After 30 years of advocacy Gilles Dorval leaves his mark
- Andrea Ledding | January 30, 2020
Gilles Dorval is retiring from his position with the City of Saskatoon after over thirty years of hard work advocating for better relationships with Indigenous peoples in various communities.
“Gilles has been working as co-chair with me for Reconciliation Saskatoon since 2016, and he’s a real champion in the community of Saskatoon advocating and pushing for change,” said Rhett Sangster of the Office of the Treaty Commissioner (OTC). “Gilles has relationships with everyone in the community, and I just have a lot of respect for him.”
Sangster notes that Dorval’s intentions are so good and everyone trusts him, “because he’s in for the right reasons, so Indigenous peoples benefit the same ways anyone else benefits.”
Reconciliation Saskatoon was one of many communities to celebrate Dorval in January as he wraps up his time with the city, honouring him with a lunchtime meal, star blanket and honour song.
“We really respect him and value him...we recognize all the hard work he’s done and good relationships he’s created, and recognize that we couldn’t have done it without him,” said Sangster. “Everyone wrote in a book good wishes for him, it’s an opportunity for the community to recognize him and tell him how much we valued him. We’ll miss him and look forward to his success in his next stage of life.”
Dorval looks forward to the next stages too, but enjoyed looking back at his career.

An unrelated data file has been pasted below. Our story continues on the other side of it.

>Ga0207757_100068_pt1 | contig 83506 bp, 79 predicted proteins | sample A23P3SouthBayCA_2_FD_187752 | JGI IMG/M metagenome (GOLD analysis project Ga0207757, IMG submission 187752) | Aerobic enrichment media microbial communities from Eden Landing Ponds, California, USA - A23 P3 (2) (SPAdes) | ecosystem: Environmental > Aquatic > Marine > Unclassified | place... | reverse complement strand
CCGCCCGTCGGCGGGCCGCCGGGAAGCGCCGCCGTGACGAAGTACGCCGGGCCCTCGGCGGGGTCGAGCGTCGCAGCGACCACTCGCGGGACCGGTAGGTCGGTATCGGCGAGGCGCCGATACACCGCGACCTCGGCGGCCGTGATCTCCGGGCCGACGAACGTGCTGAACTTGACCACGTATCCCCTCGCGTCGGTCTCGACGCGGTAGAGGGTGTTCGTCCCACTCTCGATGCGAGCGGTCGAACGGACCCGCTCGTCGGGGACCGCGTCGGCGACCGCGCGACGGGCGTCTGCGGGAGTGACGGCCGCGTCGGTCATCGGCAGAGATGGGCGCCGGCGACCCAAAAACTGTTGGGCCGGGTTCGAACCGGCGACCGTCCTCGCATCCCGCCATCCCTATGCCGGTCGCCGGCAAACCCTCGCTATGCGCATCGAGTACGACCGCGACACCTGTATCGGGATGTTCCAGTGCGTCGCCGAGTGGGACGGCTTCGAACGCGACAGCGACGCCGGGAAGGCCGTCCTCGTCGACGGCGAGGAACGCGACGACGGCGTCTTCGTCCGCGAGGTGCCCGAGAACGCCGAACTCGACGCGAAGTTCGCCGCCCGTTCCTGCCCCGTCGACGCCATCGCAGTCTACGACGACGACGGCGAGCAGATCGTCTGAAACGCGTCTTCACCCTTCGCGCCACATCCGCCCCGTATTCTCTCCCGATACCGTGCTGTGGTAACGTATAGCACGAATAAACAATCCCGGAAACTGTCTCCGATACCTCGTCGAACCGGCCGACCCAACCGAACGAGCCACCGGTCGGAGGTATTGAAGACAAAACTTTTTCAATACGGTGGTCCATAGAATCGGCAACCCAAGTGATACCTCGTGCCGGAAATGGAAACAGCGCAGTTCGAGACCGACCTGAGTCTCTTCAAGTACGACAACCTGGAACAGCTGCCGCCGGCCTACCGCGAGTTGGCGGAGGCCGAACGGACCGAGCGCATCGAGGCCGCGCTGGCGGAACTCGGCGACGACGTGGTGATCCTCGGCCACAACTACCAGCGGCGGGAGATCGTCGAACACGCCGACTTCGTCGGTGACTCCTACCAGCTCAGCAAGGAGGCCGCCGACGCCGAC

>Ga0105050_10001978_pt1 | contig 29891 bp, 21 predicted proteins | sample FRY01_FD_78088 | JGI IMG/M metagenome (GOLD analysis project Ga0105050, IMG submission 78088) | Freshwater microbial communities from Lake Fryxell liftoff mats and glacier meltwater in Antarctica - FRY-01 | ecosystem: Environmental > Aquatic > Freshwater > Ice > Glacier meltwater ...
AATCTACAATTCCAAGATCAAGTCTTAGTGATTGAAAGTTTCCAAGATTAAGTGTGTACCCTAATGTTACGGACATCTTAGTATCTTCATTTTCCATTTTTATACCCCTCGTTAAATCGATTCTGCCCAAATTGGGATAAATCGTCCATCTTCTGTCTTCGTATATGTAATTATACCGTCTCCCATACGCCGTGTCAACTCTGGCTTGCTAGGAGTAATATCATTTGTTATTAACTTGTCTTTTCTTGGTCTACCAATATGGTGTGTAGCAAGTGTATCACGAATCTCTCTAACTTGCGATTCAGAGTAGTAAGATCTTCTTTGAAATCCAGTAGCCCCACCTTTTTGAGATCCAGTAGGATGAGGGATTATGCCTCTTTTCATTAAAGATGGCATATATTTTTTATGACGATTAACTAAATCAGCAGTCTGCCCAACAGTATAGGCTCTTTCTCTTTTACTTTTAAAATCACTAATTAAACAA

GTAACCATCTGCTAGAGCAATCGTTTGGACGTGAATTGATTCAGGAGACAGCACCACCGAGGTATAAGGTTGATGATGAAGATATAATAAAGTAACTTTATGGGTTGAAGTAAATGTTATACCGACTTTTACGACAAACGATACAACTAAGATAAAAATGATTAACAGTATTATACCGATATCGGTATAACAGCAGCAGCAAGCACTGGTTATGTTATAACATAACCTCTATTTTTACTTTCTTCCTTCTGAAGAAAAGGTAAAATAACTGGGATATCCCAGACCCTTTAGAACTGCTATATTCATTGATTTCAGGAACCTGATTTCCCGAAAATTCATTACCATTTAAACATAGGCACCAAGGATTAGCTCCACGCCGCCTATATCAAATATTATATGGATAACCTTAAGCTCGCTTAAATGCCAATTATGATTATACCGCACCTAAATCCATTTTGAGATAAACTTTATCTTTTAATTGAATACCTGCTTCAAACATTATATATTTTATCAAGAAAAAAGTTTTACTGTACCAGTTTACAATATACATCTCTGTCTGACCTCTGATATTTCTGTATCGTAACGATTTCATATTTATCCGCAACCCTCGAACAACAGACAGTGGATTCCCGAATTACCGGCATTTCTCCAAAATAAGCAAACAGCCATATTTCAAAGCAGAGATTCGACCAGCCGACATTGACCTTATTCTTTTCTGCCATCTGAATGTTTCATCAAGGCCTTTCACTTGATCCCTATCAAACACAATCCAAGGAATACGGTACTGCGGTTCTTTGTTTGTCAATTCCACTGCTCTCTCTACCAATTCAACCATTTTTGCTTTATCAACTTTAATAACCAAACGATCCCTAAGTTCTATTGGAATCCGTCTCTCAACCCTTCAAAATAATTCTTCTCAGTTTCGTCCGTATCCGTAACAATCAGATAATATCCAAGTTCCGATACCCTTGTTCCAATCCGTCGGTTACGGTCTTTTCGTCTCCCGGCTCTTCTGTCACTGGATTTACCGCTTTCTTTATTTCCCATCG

“I really tried to represent change within our systems and organizations and communities to increase the quality of life for Indigenous citizens in Saskatoon and surrounding region,” said Dorval, adding that everyone worked together to find out what the issues were, and to create real and lasting changes.
The 2012 Truth and Reconciliation event was a highlight.
“That really provided an opportunity for our community to come together and work towards that positive change… acknowledging the truth of our shared history. We want to share this land, so we need to understand our shared history and what impact that had on the fabric of our lives.”
He feels that this has brought about uplifting change and optimism from partners, the Indigenous community, and investors.
“We’ve had these opportunity to work together to enhance the training and economic and working opportunities — lots of Indigenous languages and employment opportunities, as well as Indigenous businesses,” said Dorval, adding there has been support for addressing racism and discrimination, and many wonderful organizations such as the OTC, Gabriel Dumont Institute, Saskatchewan Indigenous Institute of Technologies, and Reconciliation Saskatoon. “We have mutual areas of common interest where we can pool our resources to see things come to a reality.”
Other highlights include raising Indigenous flags at city hall and other locations, introducing smudging policies, and the naming policy which led to the designation of Chief Mistawasis Bridge.
“Wichitowin Conference is going into its 6th year now and we continually have more and more delegates from all across Canada,” added Dorval, noting other developments such as the Pathway to Reconciliation Program which develops Reconciliation ambassadors internally. “Reconciliation Saskatoon has grown to 98 organizations. A number of organizations have joined us on our journey to reconciliation.
“It’s been a really rewarding fulfilling career and it’s all because of people in the community, I learn so much from different individuals, especially the old people that share their stories in the journey,” said Dorval. “I get paid by government but I work for the people. At times I’ve been caught in the middle but when we pull together and don’t get polarized and can have brave conversations: that’s how we see real progress.”